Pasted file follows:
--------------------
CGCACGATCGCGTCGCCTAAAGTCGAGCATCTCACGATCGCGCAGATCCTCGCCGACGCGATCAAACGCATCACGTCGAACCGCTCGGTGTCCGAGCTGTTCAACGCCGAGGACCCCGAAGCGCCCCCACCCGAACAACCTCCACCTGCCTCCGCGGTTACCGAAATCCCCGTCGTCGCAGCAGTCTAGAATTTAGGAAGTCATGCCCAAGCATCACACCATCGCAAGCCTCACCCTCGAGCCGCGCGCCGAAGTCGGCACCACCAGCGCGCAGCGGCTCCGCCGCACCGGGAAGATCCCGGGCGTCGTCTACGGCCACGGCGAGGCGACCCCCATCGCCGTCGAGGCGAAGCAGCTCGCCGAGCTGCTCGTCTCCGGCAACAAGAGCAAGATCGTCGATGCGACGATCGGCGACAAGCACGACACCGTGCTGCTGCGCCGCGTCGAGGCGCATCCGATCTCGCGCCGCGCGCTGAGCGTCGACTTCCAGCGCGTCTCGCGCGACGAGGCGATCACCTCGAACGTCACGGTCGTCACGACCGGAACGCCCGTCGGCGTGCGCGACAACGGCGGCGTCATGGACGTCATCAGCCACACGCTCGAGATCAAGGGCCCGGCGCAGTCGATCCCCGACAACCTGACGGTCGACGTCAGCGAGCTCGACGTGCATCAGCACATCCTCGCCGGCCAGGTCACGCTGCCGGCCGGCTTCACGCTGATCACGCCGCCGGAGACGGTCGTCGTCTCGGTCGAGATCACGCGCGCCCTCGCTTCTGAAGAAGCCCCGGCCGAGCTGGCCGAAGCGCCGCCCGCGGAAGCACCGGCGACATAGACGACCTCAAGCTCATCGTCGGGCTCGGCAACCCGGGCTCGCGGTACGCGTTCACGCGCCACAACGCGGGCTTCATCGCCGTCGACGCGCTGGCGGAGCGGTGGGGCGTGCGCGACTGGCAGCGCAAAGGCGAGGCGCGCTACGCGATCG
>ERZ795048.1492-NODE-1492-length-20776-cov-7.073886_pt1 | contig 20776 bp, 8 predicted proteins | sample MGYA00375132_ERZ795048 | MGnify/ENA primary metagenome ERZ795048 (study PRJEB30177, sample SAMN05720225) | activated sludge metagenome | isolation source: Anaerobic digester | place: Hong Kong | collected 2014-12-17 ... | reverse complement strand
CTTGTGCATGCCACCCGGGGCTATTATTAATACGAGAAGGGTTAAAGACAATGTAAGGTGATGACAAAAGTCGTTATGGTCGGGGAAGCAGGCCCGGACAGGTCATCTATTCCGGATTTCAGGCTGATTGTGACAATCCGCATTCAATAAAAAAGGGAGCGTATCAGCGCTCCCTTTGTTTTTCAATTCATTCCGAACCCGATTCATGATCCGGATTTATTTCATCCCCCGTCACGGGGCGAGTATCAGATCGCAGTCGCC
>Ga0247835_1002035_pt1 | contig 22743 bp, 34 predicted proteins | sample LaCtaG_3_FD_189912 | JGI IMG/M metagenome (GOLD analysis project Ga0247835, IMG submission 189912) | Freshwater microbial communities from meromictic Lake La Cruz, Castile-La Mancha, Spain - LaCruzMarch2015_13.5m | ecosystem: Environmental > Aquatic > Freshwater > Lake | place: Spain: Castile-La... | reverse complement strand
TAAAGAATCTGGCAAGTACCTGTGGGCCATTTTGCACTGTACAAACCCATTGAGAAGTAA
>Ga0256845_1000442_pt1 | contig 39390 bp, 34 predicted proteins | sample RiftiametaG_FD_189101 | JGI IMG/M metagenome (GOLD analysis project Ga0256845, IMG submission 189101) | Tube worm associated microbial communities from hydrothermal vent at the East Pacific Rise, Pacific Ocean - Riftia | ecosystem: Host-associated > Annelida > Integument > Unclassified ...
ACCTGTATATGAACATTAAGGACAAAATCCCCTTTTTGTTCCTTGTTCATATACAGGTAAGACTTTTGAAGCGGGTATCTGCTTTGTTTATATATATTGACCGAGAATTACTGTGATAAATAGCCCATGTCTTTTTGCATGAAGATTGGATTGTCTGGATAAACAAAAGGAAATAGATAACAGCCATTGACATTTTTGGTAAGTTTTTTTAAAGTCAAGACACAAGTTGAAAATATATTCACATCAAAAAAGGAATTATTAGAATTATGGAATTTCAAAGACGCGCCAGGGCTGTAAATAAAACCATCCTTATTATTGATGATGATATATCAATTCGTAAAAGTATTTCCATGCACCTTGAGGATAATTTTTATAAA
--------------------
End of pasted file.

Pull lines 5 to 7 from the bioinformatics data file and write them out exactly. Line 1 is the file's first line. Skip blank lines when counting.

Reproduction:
TAAAGAATCTGGCAAGTACCTGTGGGCCATTTTGCACTGTACAAACCCATTGAGAAGTAA
>Ga0256845_1000442_pt1 | contig 39390 bp, 34 predicted proteins | sample RiftiametaG_FD_189101 | JGI IMG/M metagenome (GOLD analysis project Ga0256845, IMG submission 189101) | Tube worm associated microbial communities from hydrothermal vent at the East Pacific Rise, Pacific Ocean - Riftia | ecosystem: Host-associated > Annelida > Integument > Unclassified ...
ACCTGTATATGAACATTAAGGACAAAATCCCCTTTTTGTTCCTTGTTCATATACAGGTAAGACTTTTGAAGCGGGTATCTGCTTTGTTTATATATATTGACCGAGAATTACTGTGATAAATAGCCCATGTCTTTTTGCATGAAGATTGGATTGTCTGGATAAACAAAAGGAAATAGATAACAGCCATTGACATTTTTGGTAAGTTTTTTTAAAGTCAAGACACAAGTTGAAAATATATTCACATCAAAAAAGGAATTATTAGAATTATGGAATTTCAAAGACGCGCCAGGGCTGTAAATAAAACCATCCTTATTATTGATGATGATATATCAATTCGTAAAAGTATTTCCATGCACCTTGAGGATAATTTTTATAAA